The first meeting of the North-South Inter-Parliamentary Association has been held, over 14 years after it was planned as part of the 1998 Good Friday Agreement.
The body involves public representatives from both the Dublin parliament and the Stormont Assembly outside Belfast. That it had finally convened was “a very positive development”, said Sinn Fein leader and Louth TD, Gerry Adams.
“It reflects the increasing acknowledgement that Ireland is too small for our people to live in isolation from each other and that working together is better for everyone,” he said.
The group, which met within the houses of the Dublin parliament, is made up of 50 members - 25 politicians from the Six Counties, including unionists and nationalists, and a group of 25 cross-party TDs and senators from the 26 Counties.
The next meeting, in spring 2013, will be held at Stormont.
All meetings are to be co-chaired by the Dail’s Ceann Comhairle [chairperson] Sean Barrett and Stormont speaker William Hay.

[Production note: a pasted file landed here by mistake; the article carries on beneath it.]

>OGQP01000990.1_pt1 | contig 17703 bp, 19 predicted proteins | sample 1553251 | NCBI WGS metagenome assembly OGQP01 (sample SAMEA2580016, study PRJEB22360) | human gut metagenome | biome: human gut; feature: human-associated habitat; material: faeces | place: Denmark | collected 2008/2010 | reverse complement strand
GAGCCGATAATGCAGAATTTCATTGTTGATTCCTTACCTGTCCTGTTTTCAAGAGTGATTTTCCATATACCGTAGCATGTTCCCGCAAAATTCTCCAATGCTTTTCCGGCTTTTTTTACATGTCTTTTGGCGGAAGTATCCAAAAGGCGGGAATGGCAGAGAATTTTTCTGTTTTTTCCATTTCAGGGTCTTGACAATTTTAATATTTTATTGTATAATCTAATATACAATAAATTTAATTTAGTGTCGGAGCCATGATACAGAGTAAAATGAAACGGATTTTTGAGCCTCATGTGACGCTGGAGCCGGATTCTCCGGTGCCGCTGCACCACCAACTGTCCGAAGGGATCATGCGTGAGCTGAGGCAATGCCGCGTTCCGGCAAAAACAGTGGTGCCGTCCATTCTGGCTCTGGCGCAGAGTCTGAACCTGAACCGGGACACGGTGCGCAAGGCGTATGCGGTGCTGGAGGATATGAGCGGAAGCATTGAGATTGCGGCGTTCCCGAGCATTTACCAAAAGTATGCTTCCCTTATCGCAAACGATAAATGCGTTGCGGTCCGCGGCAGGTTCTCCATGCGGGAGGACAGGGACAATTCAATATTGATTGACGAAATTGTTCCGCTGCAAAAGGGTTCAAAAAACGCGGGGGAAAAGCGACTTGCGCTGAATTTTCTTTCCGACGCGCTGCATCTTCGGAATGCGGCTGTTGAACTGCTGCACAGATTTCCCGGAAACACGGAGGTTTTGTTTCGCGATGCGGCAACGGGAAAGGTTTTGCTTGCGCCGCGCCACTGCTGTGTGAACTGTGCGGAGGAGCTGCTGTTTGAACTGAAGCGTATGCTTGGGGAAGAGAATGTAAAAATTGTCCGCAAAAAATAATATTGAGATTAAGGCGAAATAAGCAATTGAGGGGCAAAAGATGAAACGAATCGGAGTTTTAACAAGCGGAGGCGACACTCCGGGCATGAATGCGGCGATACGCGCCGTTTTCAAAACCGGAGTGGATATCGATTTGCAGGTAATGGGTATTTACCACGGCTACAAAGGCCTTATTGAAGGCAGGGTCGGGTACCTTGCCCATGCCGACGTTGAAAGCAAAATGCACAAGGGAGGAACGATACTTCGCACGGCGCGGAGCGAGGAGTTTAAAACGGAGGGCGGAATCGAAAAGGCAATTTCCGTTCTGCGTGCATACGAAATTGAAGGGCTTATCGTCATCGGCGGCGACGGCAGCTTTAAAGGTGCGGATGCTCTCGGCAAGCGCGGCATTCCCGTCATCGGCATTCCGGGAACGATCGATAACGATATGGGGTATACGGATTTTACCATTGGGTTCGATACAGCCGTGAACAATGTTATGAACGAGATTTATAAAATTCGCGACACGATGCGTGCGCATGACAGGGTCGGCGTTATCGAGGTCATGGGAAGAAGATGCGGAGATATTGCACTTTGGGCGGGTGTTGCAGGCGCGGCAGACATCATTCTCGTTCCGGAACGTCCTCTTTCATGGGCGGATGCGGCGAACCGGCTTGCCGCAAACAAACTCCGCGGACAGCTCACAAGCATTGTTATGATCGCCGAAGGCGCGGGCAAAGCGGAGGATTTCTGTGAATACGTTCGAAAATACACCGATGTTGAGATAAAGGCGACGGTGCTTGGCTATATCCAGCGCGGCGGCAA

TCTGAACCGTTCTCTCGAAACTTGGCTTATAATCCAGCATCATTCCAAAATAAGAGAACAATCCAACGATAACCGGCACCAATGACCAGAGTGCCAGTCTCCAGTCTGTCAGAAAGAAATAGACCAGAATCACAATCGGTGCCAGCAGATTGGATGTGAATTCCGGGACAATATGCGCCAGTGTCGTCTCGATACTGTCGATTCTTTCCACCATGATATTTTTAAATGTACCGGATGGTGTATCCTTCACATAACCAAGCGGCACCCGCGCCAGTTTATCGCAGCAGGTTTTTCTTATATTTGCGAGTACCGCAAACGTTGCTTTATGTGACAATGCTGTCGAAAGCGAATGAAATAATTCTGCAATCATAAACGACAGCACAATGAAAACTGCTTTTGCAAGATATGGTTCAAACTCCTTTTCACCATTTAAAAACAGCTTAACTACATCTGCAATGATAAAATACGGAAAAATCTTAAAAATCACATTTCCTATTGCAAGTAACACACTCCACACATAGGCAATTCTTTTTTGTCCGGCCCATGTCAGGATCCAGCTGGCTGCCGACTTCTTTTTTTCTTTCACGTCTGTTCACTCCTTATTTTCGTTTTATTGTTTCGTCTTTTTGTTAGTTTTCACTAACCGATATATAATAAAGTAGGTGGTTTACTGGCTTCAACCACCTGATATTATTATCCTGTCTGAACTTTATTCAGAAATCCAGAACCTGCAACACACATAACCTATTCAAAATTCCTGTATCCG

Mr Adams said while Sinn Fein and unionists could not agree an end to the north-south divide, the association gives the opportunity to improve relations.
“It makes sense to develop the widest possible cooperation and coordination of public services and economic development by removing the social, economic and bureaucratic barriers to enhancing the quality of life of citizens on this island,” he added.
“The Inter-Parliamentary Association provides another forum through which good relations and trust can be built. Greater harmonisation of our natural, human and economic resources can be agreed to our mutual benefit.”
Child protection was among the main issues discussed. The association will discuss the economy, health, environment, energy and social issues when it next meets in the North.